Pierre Jackson, a second-round pick of the New Orleans Pelicans in the 2013 NBA draft, has been absolutely lighting it up for the Idaho Stampede of the D-League. Through 17 games, he's averaging 30.1 points, 4.8 assists and 2.2 steals on 45.7 percent shooting and 38.1 percent from downtown.
“I’ve been through a lot of obstacles in my playing career,” Jackson said during halftime of one of his games. “I achieved a lot but I’m still willing to do more.” (H/T Realgm.com)
That wait might be over shortly, as Yahoo! Sports Marc Spears has reported via Twitter that the "Pelicans granted permission to reps of the D-League's leading scorer Pierre Jackson to find a trade."
Based on his monster senior year at Baylor, where he averaged 19.8 points and 7.1 assists, and now this eruption in the D-League, it seems safe to assume that a few teams might come calling.
Here are six teams who should at least pick up the phone and see what Jackson would cost.
There's just nothing scary about the Washington Wizards bench, particularly their guards.
Eric Maynor and Garrett Temple? Yikes. They average 4.1 points and three assists—combined. With John Wall playing over 37 minutes a game and ranked No. 8 in the league in usage rate, and Bradley Beal's durability becoming an issue, the Wizards could use some type of relief or jolt off the bench.
Cue Pierre Jackson, who specializes in playmaking and offensive firepower.
He can also provide long-range shooting, something Wall doesn't necessarily offer at the point. That means transition threes, pull-ups over screens and the occasional spot-up jumper.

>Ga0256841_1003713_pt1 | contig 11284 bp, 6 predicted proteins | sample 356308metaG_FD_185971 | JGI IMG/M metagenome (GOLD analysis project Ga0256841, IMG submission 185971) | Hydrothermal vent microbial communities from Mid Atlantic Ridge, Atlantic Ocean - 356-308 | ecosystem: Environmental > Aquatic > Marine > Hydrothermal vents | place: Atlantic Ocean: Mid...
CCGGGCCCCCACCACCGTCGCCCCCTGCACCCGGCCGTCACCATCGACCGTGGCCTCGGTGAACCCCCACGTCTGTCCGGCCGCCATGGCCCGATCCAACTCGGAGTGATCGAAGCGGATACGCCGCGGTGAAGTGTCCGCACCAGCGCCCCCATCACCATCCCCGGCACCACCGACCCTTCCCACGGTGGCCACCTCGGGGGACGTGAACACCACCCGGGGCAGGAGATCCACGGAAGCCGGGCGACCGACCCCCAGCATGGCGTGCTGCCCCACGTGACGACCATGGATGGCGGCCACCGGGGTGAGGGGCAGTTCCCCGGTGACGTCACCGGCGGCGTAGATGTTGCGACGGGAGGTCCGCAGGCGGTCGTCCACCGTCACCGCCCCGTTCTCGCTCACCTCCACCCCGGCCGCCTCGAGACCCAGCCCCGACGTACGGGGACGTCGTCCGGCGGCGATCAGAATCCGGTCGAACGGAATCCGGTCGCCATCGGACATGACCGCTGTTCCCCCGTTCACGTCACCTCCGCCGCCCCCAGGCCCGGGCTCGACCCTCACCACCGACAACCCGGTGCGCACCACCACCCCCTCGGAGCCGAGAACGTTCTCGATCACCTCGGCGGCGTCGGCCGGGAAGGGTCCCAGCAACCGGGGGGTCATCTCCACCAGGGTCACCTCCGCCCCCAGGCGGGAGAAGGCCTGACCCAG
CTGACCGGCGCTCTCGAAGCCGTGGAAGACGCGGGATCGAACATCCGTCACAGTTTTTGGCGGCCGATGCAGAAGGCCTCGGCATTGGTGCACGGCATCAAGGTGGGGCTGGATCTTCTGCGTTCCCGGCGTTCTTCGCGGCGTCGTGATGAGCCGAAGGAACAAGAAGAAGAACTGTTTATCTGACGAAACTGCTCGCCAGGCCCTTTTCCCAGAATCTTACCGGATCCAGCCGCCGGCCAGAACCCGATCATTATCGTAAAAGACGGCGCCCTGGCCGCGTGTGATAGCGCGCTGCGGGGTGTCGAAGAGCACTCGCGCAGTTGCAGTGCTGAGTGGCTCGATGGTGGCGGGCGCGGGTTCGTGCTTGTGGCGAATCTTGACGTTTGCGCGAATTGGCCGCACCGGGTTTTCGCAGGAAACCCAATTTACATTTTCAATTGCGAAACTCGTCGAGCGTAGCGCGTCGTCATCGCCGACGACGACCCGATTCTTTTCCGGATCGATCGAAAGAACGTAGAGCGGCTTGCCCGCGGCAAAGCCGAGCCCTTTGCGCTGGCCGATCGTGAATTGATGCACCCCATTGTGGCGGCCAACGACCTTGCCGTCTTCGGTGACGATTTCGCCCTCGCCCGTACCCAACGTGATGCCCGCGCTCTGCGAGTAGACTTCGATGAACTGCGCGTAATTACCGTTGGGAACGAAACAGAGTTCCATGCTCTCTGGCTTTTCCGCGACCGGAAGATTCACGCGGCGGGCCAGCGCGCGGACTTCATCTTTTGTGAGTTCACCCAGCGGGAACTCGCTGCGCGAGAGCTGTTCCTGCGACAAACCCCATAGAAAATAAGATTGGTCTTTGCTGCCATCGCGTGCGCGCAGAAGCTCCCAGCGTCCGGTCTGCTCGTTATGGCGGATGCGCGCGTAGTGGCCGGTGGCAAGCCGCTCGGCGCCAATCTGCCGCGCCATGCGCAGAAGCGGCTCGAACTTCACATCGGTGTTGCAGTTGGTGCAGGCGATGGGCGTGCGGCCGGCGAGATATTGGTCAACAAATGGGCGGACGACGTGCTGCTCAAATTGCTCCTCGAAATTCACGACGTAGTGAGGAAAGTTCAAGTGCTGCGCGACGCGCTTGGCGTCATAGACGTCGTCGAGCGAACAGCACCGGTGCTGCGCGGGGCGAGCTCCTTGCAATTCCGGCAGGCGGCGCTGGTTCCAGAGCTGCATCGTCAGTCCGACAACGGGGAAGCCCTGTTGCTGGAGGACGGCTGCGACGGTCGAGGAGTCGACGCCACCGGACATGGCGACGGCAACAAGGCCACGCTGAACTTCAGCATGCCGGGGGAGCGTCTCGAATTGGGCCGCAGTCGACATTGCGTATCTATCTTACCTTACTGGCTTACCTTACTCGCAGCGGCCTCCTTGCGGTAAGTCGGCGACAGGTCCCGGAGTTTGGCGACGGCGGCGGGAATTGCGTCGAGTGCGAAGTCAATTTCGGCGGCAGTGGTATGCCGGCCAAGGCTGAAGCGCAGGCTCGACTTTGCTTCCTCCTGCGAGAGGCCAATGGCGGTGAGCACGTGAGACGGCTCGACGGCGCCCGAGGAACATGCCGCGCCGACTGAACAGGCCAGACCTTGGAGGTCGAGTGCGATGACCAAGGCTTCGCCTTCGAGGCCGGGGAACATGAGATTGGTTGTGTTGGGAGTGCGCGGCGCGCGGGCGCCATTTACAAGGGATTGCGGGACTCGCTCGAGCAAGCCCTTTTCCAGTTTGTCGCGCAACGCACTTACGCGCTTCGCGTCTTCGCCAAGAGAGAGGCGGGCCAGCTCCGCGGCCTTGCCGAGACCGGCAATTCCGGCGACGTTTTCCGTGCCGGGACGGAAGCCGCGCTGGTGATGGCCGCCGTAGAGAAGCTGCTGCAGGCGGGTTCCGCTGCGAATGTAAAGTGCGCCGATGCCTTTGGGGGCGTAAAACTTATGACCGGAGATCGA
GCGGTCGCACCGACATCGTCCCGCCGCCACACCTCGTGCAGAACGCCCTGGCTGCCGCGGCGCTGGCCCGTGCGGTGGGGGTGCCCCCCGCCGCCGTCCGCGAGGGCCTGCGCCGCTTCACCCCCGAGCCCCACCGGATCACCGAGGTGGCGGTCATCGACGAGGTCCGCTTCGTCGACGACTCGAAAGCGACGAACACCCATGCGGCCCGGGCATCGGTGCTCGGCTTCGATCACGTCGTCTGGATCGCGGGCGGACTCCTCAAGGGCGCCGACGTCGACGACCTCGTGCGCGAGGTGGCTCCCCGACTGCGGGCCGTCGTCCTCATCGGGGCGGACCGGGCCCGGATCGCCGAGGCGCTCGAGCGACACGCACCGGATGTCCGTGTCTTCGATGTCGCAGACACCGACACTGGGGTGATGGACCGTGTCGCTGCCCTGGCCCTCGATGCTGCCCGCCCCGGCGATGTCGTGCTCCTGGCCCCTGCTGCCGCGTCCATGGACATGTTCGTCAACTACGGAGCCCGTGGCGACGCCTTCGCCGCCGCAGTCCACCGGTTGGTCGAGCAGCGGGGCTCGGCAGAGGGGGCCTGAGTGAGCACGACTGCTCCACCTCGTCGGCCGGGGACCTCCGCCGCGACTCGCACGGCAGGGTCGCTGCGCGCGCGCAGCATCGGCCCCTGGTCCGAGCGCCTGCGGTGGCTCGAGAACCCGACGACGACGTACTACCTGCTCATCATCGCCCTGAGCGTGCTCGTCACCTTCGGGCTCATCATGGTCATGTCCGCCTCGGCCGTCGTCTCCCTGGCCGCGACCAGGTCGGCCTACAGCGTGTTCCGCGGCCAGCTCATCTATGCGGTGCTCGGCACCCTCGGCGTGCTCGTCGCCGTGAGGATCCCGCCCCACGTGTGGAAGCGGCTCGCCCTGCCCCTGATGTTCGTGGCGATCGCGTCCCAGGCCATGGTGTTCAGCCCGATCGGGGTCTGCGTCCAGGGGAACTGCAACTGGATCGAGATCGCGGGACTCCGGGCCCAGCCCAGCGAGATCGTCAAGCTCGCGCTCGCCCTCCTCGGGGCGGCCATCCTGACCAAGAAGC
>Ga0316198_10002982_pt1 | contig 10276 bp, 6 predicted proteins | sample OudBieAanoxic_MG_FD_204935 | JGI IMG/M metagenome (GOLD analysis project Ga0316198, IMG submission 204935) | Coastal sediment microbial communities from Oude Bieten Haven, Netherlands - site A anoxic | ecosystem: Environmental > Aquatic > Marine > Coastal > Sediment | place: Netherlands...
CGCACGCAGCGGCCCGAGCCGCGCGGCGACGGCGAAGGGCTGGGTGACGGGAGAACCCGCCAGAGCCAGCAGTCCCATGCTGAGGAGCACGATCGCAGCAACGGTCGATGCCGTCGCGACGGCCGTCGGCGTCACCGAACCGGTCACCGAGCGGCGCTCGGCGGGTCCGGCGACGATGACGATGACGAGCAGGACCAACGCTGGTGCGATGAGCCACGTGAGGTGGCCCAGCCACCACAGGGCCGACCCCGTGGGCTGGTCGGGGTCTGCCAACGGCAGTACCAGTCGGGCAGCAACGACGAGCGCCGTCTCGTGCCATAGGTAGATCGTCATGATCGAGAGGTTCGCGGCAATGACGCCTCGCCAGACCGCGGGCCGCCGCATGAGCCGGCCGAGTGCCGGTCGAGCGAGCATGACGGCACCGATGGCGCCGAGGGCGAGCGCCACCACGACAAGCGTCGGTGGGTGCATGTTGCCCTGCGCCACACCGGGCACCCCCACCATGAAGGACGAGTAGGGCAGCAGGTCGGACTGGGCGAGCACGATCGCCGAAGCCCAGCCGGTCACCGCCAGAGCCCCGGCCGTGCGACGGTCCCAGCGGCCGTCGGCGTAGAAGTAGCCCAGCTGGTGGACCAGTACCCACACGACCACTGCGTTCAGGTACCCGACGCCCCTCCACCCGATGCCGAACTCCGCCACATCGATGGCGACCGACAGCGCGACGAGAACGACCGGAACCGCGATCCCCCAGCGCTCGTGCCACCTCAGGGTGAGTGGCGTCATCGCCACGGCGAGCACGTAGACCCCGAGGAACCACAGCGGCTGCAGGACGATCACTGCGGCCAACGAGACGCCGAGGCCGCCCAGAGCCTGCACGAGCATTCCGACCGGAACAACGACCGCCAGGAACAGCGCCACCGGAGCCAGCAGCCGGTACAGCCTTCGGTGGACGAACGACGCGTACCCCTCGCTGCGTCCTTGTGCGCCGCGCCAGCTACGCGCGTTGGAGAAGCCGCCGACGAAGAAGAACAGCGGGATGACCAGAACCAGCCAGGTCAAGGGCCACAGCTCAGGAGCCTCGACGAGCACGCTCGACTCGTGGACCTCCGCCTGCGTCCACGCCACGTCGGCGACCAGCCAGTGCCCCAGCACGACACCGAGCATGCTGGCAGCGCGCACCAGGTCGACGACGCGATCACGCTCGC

Jackson has hit 56 threes in just 17 games at a 38-percent clip for the Idaho Stampede.
This is a lineup that could really use some more weapons off the bench, especially down the stretch when the Wizards will be looking to hold onto playoff position. There's no guarantee how much damage Jackson will ultimately be able to do, but given Washington's depth issue in the backcourt, he's worth a shot.
So I guess this is actually happening? The Phoenix Suns are winning games out West, and while Eric Bledsoe and Goran Dragic have looked awfully sharp, they're going to need some support down the stretch.
The highest scoring guard off Phoenix's bench is Ish Smith with a whopping 3.3 points a game. That's just not much support.
Consider Pierre Jackson like a mid-game 5-hour energy, only it's more like five minutes. Jackson is the type of firecracker guard who can help Phoenix sustain the bounce in its step when Dragic and Bledsoe take a break.
The Suns could also have up to four first-round picks in 2014, which makes their second-round picks more expendable. And I'd imagine that's what it will end up costing for Jackson, who went No. 42 in the 2013 draft.
The Los Angeles Lakers are 14-21, and their point guards are dropping like flies. I'm not sure whether this team is playing for the playoffs or the lottery from here on out but Pierre Jackson makes sense either way.
Steve Nash, Steve Blake, Jordan Farmar, Kobe Bryant, Xavier Henry—the whole backcourt is dinged up. Jackson could provide some relief, as well as some much-needed offensive firepower.